The Osun Civil Societies Coalition has expressed concerns over the continued violation of human rights by the various security agencies in the country.
The group said though, it was not a new trend but the increasing rate of human rights abuse as reported by both national and international organizations makes it disturbing.
This was contained in a statement signed by the chairman of the coalition, Com Waheed Lawal and distributed to newsmen on Tuesday.
Lawal stated that human right abuses among the security agencies had subjected the country to ridicule among comity of nations.
He said, “As the world celebrates Human Rights Day today, December 10, 2019, Osun Civil Societies Coalition (OCSC) uses the occasion to appraise respect for and abuse of human rights in Nigeria and Osun state. We have observed with keen interest cases of human rights abuses and total disregard to rule of law with impunity by Nigeria’s security agencies.
“We cannot shy away from the fact that Nigeria has been subjected to ridicule among the comity of nations because of the excessive disrespect to the dignity and fundamental freedoms of the citizens by security agents.
“While we know as a fact that human right abuse has been with us from time immemorial, it is however, disturbing that case of human rights violation is increasing in Nigeria as reported by both national and international organizations.”
Lawal who also decried the action of the State Security Service on Sowore, described it as a desecration on the judiciary arm of government.
He stated that the SSS officers were overzealous and conducted themselves in an uncivilized manner in their bid to arrest Sowore.
Lawal said the SSS should be warned against arbitrariness and frivolity on Sowore’s case, adding that the law must be allowed to take it full course on the matter.
He said, “We are also worried that Nigeria judiciary is being desecrated, as security agents have seized to accord the temple of justice its maximum respect. We will like to react to the infamous conduct of officers of the State Security Service at a Federal High Court in Abuja last Friday while trying to re-arrest Mr Omoyele Sowore, the publisher of Sahara Reporter and Presidential Candidate of the African Action Congress in the last presidential election.
“From available facts and short videos watched, the SSS officers were overzealous and conducted themselves in an uncivilized manner in their bid to arrest Sowore. There is nothing more embarrassing to a nation than seeing an institution (a security institution for that matter) flagrantly disrespecting the judiciary and poking it in the eye.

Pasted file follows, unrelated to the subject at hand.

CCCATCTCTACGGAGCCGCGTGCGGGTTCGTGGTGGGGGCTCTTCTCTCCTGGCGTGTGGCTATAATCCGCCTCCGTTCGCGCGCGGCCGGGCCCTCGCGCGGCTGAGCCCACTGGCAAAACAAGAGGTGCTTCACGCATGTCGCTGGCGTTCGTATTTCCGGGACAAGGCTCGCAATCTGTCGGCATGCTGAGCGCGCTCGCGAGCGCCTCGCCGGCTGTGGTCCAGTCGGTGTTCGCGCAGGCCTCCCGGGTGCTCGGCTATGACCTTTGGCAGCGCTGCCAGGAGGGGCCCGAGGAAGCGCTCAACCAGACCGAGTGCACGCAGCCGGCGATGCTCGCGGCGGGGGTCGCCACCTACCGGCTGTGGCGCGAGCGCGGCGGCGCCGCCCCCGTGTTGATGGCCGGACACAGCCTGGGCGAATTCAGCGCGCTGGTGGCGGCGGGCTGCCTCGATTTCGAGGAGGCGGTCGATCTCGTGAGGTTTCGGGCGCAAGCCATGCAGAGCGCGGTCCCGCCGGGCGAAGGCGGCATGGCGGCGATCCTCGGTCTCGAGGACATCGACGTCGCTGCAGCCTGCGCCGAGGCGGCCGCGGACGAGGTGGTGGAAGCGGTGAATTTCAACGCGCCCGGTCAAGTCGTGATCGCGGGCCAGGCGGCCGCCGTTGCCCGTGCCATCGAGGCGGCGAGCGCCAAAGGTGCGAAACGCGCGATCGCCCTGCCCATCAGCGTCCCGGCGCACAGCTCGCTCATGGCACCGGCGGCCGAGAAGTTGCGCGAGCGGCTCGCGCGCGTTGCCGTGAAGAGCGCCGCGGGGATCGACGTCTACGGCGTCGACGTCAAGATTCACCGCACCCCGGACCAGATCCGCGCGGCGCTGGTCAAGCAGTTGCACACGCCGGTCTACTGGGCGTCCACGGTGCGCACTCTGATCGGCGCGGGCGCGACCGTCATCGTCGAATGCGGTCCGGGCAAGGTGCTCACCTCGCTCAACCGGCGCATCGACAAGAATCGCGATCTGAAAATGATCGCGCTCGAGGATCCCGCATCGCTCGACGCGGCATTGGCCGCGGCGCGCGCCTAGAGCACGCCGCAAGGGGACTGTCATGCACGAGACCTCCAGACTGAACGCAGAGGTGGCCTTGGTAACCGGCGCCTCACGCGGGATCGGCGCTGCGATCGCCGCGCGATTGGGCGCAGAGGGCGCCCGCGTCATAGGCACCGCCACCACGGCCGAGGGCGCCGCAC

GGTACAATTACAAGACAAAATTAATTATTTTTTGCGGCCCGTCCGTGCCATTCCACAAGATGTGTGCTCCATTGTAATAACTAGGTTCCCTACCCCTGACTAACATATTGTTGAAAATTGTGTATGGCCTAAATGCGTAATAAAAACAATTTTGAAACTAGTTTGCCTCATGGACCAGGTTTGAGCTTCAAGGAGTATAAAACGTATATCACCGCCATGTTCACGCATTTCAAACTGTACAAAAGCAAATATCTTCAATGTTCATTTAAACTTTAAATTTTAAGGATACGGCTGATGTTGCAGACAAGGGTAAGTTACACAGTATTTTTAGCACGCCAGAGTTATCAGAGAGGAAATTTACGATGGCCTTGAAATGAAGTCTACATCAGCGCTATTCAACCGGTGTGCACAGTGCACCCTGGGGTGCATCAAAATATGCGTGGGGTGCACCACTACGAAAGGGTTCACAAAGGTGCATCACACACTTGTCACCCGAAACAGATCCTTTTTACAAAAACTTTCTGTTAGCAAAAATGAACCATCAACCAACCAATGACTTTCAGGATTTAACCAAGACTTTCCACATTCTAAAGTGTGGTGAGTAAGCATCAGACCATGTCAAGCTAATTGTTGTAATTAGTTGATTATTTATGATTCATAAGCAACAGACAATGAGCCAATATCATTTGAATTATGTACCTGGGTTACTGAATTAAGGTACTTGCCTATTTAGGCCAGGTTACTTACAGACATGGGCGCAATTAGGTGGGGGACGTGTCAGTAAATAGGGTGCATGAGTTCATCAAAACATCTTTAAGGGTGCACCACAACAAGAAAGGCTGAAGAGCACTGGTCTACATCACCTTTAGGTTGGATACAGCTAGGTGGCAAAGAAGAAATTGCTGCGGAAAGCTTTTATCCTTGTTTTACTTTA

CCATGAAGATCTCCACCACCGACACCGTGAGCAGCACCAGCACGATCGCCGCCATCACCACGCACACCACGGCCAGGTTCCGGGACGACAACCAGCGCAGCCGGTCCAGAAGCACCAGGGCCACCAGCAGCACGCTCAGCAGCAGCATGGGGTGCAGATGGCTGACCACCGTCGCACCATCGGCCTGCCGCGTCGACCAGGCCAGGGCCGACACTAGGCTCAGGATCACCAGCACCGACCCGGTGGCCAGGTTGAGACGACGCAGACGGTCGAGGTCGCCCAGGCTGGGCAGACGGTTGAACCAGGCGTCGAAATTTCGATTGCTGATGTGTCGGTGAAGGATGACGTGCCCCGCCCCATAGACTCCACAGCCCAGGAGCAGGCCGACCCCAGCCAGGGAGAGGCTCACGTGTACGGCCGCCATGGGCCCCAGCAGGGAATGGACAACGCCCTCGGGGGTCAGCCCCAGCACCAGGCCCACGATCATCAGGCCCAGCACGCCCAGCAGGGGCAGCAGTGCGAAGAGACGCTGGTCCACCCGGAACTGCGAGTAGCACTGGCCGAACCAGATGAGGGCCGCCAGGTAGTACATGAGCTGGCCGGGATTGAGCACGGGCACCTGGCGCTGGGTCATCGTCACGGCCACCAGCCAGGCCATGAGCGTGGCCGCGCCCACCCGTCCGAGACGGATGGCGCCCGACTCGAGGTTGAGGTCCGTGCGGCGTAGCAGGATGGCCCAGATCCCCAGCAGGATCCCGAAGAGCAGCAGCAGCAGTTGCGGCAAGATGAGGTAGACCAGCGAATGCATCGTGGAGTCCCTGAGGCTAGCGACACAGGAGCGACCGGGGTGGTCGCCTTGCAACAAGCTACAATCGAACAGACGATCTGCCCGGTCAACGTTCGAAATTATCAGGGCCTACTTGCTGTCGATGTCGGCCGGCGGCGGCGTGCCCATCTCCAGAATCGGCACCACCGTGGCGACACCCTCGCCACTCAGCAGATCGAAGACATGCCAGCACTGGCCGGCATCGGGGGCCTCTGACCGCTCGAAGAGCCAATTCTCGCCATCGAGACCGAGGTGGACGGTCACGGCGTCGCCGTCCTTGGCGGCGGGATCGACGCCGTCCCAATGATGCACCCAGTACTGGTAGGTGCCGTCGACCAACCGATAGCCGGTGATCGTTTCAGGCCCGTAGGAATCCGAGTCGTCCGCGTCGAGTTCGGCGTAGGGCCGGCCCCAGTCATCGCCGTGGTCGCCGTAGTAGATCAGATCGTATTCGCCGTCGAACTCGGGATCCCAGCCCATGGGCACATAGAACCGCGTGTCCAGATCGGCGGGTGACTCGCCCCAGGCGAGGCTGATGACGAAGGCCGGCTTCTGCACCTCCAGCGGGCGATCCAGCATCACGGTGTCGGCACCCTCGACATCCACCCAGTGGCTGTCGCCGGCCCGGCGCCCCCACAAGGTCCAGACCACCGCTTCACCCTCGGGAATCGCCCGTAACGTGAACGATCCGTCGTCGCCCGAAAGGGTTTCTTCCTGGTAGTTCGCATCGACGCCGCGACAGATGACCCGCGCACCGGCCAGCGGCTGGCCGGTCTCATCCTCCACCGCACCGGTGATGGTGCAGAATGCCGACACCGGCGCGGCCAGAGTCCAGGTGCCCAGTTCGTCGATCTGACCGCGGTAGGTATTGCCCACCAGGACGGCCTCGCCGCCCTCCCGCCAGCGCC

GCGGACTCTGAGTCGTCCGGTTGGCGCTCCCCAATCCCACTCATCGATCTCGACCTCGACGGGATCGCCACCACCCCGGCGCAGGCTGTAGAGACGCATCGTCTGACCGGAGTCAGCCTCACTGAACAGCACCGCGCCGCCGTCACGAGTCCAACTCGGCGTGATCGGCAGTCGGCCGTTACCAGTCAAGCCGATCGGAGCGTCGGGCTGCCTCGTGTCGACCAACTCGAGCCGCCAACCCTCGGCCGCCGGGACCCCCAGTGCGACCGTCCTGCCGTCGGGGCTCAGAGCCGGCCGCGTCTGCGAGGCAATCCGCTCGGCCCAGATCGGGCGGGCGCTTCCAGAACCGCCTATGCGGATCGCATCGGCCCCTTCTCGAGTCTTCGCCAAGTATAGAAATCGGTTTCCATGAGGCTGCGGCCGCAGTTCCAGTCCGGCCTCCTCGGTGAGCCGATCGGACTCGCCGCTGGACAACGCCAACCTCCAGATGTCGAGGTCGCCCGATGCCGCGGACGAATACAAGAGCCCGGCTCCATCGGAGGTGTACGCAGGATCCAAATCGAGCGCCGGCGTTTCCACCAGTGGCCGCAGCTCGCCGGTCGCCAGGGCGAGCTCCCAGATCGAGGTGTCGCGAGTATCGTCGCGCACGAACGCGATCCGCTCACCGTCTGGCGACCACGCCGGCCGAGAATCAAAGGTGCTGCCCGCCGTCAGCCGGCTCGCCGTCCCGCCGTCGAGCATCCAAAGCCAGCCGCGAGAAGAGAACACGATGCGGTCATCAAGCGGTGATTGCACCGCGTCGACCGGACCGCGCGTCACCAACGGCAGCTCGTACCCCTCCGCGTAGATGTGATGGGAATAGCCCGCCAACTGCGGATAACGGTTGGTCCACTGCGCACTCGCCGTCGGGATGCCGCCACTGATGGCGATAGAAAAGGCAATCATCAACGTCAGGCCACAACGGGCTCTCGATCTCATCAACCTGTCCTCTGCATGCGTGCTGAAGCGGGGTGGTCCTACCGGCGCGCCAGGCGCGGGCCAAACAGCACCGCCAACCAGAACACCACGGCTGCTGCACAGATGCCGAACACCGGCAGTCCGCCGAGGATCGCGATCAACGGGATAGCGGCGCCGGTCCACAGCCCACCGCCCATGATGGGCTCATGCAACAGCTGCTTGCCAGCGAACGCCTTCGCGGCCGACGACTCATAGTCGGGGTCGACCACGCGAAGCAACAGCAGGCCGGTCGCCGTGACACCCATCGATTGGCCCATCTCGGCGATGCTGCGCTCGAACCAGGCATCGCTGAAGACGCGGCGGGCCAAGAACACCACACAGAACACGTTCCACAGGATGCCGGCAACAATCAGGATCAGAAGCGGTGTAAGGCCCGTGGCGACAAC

“The SSS’s reasons for the re-arrest of Sowore and the attempt to exonerate its officers from the barbaric drama that played out during the course of the arrest are laughable, cheap and demeaning. The SSS would have made the arrest in a civilized and professional way, instead of bringing disrepute on Nigeria.
“While we are not in support of any act capable of truncating national peace and security, it will be offensive to our ideological discipline, conscience and humanity to look away from a clear misconduct and disgraceful manner of the SSS at the court on Friday. We equally detest and condemn any act of brigandage, human right abuse and desecration of our temple of justice by security agencies.
“The conduct of the SSS on Sowore’s matter is inimical to social justice and capable of breeding anarchy. Sowore is an accused person that has been arraigned in court; the SSS should allow the court to dispense justice accordingly. We must also warn the SSS against arbitrariness and frivolity on Sowore’s case. We are worried by the re-arrest of Sowore because it sent signal of total disregard to judiciary, fundamental human rights and Nigeria’s integrity.
“Sowore is an accused person, not a convict and he is presumed innocent until proven guilty in a court of law. He should not be subjected to inhuman treatment; even prisoners have right to dignity in the correctional centre.
“The SSS should stop disparaging the judiciary in the guise of protecting national security, they must have regards for human rights and be civil in their conduct. We cannot have a democratic system in place and be treated like we are in the military regime.”